REUTERS | Nikola Solic

Combating bullying in the legal workplace

At LawCare we often receive calls to our helpline from lawyers who are being bullied at work. Calls about bullying and harassment nearly doubled last year. This is not to say that more bullying is taking place, it’s more likely that there is greater awareness about unacceptable workplace behaviour.

Bullying and harassment are two separate issues

Bullying is a type of abusive behaviour where an individual or a group of people create an intimidating or humiliating work environment. Calls to the LawCare helpline about bullying often cite:

  • A difficult boss.
  • Being spoken to in a disrespectful way.
  • Micro-management.
  • Being sidelined or undermined in front of colleagues.
  • Returning to work after illness or a period of leave and feeling that the company wants to dismiss you.
  • Being expected to take on work that is beyond your experience or competence and then struggling with it.
  • Racial or sexual discrimination.

Harassment is defined as unwanted conduct related to age, disability, gender
reassignment, race, religion or belief, sex and sexual orientation that violates a person’s dignity or has the purpose or effect of creating an intimidating, hostile,
degrading, humiliating or offensive environment.

Sadly, bullying behaviour is common in the legal profession. We all know of someone who shouts and slams doors. Someone who says you are not tough enough for the job. Someone who sends threatening emails. Bullying can lead to a range of mental health problems (such as stress, anxiety or depression) and can cause an individual to make mistakes, go on extended sick leave or leave the law entirely, so it is vital to nip it in the bud. A bully can have a huge impact on recruitment and retention of staff, and the reputation of the legal department, and can ultimately lead to intervention from a regulator.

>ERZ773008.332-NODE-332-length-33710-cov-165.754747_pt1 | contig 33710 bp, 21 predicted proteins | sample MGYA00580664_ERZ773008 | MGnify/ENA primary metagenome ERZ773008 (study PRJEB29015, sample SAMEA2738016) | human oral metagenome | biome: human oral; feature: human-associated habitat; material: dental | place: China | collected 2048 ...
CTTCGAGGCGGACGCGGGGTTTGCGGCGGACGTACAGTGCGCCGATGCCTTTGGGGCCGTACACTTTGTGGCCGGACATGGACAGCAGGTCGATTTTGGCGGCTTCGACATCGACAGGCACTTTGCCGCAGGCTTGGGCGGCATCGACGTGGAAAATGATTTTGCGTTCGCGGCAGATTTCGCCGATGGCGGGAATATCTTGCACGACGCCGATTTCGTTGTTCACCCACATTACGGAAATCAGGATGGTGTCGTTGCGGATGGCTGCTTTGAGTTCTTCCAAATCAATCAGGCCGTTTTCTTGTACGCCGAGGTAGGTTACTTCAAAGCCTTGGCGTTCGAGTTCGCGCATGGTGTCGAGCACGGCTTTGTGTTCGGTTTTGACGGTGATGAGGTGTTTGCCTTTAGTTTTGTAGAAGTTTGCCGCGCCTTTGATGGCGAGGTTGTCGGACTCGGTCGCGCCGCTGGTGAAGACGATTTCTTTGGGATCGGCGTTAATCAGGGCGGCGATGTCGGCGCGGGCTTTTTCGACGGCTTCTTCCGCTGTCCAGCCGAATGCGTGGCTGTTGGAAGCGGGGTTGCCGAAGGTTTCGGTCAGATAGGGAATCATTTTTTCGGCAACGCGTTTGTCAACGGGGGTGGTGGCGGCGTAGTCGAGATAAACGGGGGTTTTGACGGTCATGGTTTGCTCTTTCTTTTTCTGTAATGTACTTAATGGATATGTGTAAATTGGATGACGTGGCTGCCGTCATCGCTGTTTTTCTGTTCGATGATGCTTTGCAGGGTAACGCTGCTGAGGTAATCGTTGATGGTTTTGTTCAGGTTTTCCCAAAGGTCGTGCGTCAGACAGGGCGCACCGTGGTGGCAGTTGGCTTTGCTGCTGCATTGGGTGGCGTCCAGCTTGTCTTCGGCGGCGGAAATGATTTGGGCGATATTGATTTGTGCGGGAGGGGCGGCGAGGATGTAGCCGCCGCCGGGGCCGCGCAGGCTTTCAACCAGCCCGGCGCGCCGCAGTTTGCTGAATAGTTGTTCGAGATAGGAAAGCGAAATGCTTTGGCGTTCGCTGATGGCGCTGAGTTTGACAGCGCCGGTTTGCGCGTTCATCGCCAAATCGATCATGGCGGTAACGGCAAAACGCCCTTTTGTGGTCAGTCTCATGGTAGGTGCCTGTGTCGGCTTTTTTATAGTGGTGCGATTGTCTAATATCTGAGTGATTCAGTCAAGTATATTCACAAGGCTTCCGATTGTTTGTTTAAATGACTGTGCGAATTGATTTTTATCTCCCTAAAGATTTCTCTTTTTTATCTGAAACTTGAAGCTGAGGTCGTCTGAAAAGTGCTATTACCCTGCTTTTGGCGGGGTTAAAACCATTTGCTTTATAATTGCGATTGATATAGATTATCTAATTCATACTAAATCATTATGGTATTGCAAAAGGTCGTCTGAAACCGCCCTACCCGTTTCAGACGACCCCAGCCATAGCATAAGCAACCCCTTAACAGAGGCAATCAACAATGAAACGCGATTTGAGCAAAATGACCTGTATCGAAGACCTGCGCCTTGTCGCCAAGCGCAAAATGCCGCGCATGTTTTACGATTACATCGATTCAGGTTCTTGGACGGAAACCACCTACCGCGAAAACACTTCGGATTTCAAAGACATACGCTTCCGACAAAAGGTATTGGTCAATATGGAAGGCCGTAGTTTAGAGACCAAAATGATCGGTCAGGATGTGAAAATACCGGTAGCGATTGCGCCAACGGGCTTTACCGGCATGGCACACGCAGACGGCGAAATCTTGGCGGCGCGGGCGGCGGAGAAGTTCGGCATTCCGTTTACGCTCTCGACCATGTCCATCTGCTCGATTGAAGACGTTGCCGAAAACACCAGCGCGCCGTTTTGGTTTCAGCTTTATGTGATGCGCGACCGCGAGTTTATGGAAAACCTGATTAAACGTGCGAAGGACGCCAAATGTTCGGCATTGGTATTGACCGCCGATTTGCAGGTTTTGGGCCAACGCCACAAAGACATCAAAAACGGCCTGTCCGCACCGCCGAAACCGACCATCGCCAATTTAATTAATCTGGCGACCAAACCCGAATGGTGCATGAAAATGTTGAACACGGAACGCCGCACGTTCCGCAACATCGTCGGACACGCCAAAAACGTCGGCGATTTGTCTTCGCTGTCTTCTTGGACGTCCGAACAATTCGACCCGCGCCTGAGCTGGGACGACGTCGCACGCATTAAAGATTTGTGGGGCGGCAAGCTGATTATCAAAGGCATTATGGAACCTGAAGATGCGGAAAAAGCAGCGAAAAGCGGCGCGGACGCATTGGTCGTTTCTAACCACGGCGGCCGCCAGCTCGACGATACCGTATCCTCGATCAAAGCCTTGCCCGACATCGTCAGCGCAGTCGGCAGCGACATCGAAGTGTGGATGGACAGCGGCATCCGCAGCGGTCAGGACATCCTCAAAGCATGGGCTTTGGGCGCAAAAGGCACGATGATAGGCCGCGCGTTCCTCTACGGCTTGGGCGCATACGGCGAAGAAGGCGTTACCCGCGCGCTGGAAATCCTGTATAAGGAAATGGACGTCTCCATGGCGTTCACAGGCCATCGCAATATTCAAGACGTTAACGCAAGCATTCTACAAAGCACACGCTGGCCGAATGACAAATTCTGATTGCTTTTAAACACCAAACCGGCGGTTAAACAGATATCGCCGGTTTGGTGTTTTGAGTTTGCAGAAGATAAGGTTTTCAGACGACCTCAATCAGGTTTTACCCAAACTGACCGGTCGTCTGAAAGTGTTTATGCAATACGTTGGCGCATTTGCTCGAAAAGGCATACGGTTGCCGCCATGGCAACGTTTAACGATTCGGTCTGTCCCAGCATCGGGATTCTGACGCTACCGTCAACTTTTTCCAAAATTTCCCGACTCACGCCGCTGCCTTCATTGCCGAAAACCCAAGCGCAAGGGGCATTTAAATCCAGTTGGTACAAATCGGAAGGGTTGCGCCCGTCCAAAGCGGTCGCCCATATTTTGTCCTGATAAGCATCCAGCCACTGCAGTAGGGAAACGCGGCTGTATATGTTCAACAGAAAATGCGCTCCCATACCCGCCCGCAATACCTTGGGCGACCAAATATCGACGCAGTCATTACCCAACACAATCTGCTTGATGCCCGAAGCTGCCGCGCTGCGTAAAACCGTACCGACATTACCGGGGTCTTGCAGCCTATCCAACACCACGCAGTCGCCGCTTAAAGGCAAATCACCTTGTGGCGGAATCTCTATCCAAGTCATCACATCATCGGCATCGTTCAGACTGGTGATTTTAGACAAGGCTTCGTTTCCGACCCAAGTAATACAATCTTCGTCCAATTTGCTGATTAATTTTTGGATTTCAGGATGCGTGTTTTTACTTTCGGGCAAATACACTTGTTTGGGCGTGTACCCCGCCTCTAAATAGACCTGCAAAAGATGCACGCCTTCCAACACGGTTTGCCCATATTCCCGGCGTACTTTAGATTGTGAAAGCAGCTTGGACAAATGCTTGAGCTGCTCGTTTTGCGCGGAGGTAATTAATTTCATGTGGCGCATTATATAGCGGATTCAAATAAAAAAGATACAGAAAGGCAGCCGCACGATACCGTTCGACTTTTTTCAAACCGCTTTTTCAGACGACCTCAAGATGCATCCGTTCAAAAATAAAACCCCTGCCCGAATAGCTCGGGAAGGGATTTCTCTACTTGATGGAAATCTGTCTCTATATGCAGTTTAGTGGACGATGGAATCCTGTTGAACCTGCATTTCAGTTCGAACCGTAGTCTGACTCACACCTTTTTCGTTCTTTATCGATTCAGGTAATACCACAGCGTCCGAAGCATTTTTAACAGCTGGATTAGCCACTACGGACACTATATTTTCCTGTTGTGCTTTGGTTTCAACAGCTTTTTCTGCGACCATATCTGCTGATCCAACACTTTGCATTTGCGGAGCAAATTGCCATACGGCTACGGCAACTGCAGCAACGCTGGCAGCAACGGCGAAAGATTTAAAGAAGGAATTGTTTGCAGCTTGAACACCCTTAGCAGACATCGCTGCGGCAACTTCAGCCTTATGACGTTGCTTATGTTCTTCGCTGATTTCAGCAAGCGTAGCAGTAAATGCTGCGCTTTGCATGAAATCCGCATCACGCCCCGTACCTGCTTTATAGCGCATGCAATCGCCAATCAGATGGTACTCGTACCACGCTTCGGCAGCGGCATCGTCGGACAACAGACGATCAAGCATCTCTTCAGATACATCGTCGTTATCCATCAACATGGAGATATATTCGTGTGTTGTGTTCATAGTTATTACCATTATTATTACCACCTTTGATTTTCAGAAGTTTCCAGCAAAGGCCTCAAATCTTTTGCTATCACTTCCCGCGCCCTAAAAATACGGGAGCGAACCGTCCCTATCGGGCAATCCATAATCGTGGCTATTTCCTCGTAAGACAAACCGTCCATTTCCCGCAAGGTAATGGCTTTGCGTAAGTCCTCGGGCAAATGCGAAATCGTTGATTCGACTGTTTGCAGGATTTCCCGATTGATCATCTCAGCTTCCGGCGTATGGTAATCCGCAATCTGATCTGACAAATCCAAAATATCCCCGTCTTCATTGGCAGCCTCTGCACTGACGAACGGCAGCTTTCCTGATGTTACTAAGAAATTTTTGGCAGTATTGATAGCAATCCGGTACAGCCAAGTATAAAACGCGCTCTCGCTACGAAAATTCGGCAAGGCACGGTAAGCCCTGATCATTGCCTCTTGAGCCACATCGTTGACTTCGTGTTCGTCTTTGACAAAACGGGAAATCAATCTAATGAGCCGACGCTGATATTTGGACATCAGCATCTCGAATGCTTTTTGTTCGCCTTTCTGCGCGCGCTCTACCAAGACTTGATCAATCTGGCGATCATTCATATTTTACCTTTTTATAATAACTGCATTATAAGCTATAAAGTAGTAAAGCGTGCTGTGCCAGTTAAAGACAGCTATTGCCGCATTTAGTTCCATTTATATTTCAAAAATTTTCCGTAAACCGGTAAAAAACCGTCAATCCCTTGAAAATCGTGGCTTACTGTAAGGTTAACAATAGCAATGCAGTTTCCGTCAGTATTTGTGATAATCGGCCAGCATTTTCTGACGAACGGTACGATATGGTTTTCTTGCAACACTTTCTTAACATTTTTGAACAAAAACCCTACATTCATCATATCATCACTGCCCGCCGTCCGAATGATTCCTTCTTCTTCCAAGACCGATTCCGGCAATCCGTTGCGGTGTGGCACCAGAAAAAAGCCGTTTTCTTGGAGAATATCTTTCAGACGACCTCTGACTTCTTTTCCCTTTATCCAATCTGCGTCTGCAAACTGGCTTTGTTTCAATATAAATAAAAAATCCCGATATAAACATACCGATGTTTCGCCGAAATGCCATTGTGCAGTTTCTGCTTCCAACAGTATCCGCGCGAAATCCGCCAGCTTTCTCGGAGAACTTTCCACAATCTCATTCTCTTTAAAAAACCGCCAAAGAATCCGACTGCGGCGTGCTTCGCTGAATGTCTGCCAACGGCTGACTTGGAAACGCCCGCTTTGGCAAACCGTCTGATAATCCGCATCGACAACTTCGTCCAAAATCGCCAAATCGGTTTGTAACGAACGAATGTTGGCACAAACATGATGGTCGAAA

Practical steps for legal departments to take to combat bullying and harassment

Leadership and culture

Creating a supportive and inclusive environment where staff feel that poor behaviour is not tolerated and that complaints are taken seriously and followed up is key. Senior managers should make it clear that the company has a zero-tolerance approach to harassment and bullying behaviour. This message should be regularly communicated and be visible to staff.

A senior member of staff and a member of the HR team should be designated as the main contact point for any member of staff that wants to raise a workplace harassment or bullying concern. Staff need to feel that they can trust the company to address concerns and respond sensitively, quickly and non-judgmentally.


The company should have clear and up-to-date policies on harassment and bullying, how to make a complaint and whistleblowing. All staff should know about them and have access to them. For example, see Practical Law’s Anti-harassment and bullying policy (short form).


All managers should be trained in the company’s relevant policies and procedures, and equality and diversity, and anti-discrimination legislation. Every member of staff should understand their rights as well as their responsibilities to others. To find out what the staff think, an anonymous staff survey should be carried out each year with some questions about any potential experiences of harassment and bullying so the company can identify concerns and address them. Staff who are leaving the company should also be asked why they are leaving as harassment or bullying may be one of the reasons.

Act on complaints

It is not easy to make a complaint or be the subject of a complaint. Complaints should be taken seriously and be dealt with in a timely, non-judgmental and sensitive way with the relevant policies and procedures being followed. Support (such as counselling, mediation or further training) should be provided to both the person making the complaint and the person being complained about.

Legal departments can signpost to LawCare. We provide emotional support on our free, confidential and independent helpline: 0800 279 688. We have listened to many lawyers sharing their experiences of bullying behaviour and harassment during their legal careers. We will listen with empathy and help the individual work out what steps they need to take.

If you are being bullied at work read our factsheet and call us for support.

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